How can something so small that you can only see it with a powerful microscope shake the world so hard?
Where does a killer virus come from? What does it feed on? What is its life span? How long does it stay alive in the air or on the surface of a human body? Why does it make people sick so fast once inside the body? Why is the outbreak more from developed countries with better sanitation records? Why is it that some particular strains become residents of certain countries and torment the world from there? Why does it sometimes target a particular age group. And finally, why does it use some people to play like a toy, allowing them to live with little or no trouble but come down heavily on others with a brutal death?
The questions are endless and the answers are convulated and so troubling that it is difficult to make sense of the life of a virus.
Back in 2005, the Awake Magazine in its December 22nd edition carried a feature story titled “The Next Global Epidemic- When? The article took its reference point from the 1918 Spanish Flu Outbreak. The Flu began in the US State of Kansas and was spread by US soldiers posted to France. Like a fire in the wild, the disease spread across the world.
According to Awake, ” it was the most destructive in all recorded human history….Victims died en masse, for there was no effective treatment or cure. Millions of healthy young people were suddenly cut down during their most productive time of life. Corpses piled up faster than they could be buried. In some places entire towns and villages were wiped out”.
One investigator who spoke to Awake said:
“In Rio de Janeiro, a man asked medical student Ciro Viera Da Cunha, who was waiting for a streetcar, for information in a perfectly normal voice, then fell down, dead; in Cape Town, South Africa, Charles Lewis boarded a streetcar for a three-mile trip home when the conductor collapsed, dead. In the next three miles six people aboard the streetcar died, including the driver.”
Cities shut down as more and more people went down. Nothing, including the wearing of face mask, that was made compulsory helped the situation. In the US city of Philadelphia, things were so bad that it was difficult to get a coffin for burial.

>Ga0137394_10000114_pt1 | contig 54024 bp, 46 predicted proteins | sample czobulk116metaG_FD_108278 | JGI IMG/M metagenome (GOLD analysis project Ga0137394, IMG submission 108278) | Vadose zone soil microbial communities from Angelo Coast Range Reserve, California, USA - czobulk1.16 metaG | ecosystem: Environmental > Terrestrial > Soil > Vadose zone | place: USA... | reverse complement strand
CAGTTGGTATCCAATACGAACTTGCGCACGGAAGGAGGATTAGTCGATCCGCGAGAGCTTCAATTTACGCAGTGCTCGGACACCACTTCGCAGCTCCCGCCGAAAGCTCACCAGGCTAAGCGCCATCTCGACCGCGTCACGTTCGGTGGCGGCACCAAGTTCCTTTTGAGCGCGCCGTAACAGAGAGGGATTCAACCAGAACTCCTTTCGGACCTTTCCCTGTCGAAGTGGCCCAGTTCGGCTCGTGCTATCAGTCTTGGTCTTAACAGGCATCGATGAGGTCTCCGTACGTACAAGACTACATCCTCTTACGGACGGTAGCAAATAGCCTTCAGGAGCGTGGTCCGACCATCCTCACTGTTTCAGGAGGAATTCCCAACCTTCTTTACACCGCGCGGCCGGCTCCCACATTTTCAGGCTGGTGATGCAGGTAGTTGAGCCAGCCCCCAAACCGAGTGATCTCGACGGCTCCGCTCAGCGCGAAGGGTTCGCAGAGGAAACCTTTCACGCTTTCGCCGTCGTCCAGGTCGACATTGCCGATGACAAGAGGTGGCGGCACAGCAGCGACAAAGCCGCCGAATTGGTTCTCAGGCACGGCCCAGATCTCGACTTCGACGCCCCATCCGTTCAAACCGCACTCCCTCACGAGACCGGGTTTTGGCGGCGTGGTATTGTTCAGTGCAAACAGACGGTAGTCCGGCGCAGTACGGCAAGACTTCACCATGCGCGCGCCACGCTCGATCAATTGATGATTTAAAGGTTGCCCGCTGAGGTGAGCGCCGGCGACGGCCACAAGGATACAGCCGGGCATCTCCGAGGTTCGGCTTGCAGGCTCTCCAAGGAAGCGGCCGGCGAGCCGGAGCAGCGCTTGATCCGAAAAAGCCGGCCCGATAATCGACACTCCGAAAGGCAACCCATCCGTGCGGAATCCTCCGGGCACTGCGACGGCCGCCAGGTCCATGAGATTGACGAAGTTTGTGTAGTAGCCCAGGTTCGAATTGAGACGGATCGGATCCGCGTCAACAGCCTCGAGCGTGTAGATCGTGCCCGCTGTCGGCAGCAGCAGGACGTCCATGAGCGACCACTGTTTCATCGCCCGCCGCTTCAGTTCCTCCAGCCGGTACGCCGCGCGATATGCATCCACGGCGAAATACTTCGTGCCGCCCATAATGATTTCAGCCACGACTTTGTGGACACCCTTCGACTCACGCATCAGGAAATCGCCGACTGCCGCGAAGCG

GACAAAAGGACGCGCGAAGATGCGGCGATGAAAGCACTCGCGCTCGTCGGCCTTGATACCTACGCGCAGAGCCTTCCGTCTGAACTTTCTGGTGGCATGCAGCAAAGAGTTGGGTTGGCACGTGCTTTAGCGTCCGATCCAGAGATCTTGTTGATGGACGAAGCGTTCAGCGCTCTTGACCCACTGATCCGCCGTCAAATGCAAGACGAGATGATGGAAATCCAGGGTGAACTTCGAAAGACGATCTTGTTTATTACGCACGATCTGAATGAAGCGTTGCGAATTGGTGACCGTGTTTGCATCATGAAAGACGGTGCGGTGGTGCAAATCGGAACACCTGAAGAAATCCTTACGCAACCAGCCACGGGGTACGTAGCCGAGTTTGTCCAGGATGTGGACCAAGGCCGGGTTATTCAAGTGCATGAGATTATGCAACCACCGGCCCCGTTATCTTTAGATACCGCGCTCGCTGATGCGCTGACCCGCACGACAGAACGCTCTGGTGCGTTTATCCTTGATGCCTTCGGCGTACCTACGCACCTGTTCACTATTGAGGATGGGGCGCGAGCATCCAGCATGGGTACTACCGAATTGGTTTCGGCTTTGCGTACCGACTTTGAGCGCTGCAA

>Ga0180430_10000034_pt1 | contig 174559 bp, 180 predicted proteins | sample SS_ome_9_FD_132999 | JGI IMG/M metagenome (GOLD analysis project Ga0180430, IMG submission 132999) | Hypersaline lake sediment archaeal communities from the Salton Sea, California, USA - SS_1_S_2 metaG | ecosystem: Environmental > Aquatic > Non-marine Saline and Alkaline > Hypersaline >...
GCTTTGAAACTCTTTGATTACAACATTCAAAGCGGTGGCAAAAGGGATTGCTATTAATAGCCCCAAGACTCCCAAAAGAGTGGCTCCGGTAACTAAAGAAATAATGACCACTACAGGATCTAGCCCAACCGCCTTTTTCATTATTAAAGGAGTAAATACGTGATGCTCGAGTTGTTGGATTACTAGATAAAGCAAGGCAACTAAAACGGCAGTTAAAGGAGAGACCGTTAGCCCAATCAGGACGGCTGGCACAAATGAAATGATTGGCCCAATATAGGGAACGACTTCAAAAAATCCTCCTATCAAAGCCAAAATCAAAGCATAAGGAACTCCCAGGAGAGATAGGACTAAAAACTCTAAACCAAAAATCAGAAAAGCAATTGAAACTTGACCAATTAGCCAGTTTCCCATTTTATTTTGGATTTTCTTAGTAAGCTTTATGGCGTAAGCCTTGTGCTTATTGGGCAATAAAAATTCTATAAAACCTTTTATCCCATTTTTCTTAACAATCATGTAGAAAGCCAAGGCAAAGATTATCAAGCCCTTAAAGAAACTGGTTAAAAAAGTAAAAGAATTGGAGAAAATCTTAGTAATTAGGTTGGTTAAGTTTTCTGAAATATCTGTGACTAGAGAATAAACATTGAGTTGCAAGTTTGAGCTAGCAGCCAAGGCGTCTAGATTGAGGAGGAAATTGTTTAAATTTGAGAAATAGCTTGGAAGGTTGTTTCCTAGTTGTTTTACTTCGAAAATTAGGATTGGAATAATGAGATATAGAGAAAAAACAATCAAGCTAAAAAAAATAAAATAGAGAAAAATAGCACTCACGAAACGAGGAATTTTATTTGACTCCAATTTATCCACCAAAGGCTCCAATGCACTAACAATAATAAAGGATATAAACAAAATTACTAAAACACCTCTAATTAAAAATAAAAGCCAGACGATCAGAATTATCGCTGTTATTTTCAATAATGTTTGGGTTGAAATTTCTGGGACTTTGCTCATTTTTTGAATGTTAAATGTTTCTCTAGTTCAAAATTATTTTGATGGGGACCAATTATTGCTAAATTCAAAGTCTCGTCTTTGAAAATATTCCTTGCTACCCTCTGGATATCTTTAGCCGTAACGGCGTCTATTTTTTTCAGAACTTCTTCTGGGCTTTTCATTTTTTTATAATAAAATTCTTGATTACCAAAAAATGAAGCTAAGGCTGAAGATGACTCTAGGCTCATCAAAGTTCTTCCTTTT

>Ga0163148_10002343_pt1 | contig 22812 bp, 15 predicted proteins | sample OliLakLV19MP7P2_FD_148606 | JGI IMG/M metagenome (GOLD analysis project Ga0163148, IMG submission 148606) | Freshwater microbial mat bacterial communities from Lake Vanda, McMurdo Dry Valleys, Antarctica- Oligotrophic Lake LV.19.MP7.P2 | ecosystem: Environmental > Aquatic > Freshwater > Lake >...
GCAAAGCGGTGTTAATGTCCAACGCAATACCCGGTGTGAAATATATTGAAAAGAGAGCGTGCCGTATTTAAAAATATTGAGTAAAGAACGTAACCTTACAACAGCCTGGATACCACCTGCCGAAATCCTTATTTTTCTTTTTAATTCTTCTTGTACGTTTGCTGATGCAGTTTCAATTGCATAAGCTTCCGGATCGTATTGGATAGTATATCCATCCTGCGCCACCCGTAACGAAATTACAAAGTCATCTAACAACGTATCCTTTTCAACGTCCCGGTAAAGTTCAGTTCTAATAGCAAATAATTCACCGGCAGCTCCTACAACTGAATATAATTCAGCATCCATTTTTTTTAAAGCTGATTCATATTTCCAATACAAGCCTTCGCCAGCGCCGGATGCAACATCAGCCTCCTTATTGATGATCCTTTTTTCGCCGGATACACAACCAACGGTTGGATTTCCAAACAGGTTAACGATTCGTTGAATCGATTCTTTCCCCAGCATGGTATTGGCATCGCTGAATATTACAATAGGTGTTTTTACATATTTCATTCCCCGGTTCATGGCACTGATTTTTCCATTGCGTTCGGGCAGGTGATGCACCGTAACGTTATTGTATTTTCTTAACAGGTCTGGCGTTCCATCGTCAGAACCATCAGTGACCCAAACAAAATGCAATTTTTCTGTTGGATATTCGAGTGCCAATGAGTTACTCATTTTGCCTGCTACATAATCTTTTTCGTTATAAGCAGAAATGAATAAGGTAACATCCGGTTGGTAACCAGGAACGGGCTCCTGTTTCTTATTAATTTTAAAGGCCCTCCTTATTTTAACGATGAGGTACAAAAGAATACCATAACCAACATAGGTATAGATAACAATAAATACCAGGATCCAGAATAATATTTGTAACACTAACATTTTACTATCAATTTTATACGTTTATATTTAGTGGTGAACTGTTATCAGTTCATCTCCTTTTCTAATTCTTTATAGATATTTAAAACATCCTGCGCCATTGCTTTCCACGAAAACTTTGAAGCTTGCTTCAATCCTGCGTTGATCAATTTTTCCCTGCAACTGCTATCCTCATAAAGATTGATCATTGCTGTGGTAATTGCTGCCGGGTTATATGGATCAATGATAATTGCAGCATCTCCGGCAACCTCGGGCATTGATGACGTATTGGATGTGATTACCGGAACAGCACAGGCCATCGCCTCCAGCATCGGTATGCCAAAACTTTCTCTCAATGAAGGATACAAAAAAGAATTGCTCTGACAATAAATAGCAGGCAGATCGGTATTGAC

According to a historian:
“One manufacturer said he could dispose of 5,000 caskets in two hours, if he had them”.
Estimate of those that died worldwide range between 21-100 million.
How does a Virus begin it’s war.
An infected person can cast off a virus by talking, sneezing or coughing. Within the new body the virus can give birth to between hundred thousand to one million “baby viruses” Theses babies can take in different characteristics that undermine the human immune system within 10- 24 hours. And from there, things may start to spiral out of control.
The current virus named convid-19 is said to be a new variant of what is already known. And it comes with a sneaky “personality”. Normally, a virus infected person becomes noticeably sick before he begins to pass the virus on to others. A convid infected person would look perfectly normal but would reached the stage of passing on the disease. That is why, the virus is easily hopping from one continent or country to another.
According to a Washington Post article ” As with other diseases, there can be tremendous individual variation in how people respond. There will be people with known risk factors who recover as well as people who develop severe cases for reasons we don’t understand.
“It may be a very specific thing about the way your immune system interacts with a particular pathogen,” said Allison McGeer, an infectious-disease epidemiologist at the University of Toronto. “It may also be just about exactly what your exposure is.”
What should you do?
The panic show is on. And Nigerians are experts in the game. Sharing and propagating all manners of trash information. These don’t help anyone. We all need to follow advise from official sources only.
Again, according to the Washington Post article:
“The virus may be novel, but you don’t need to buy anything new or special to brace for it. Epidemiology experts said the most important aspect of preparedness costs nothing at all — calm.
“Don’t panic,” said Timothy Brewer, a professor of epidemiology and medicine at UCLA. “There’s no value in panicking or telling people to be afraid. Don’t let fear and emotion drive the response to this virus.”
There are some basic precautions you can take, which are the same as what you should be doing every day to stave off other respiratory diseases. You’ve seen the guidance before: Wash your hands regularly. Cover your nose and mouth when you sneeze. And when you’re sick, stay home from work or school and drink lots of fluids.
The CDC recommends washing with soap and water for at least 20 seconds after using the bathroom, before eating and after blowing your nose or sneezing. It also advises not to touch your eyes, nose and mouth and to clean objects and surfaces you touch often.”
Nevertheless, nothing beats the Nigerian spirit of creating fun out of very serious situations. The deadly virus is now a butt of Jokes. Let’s just wish convid-19 does not get to know what Nigerians are doing to it on social media.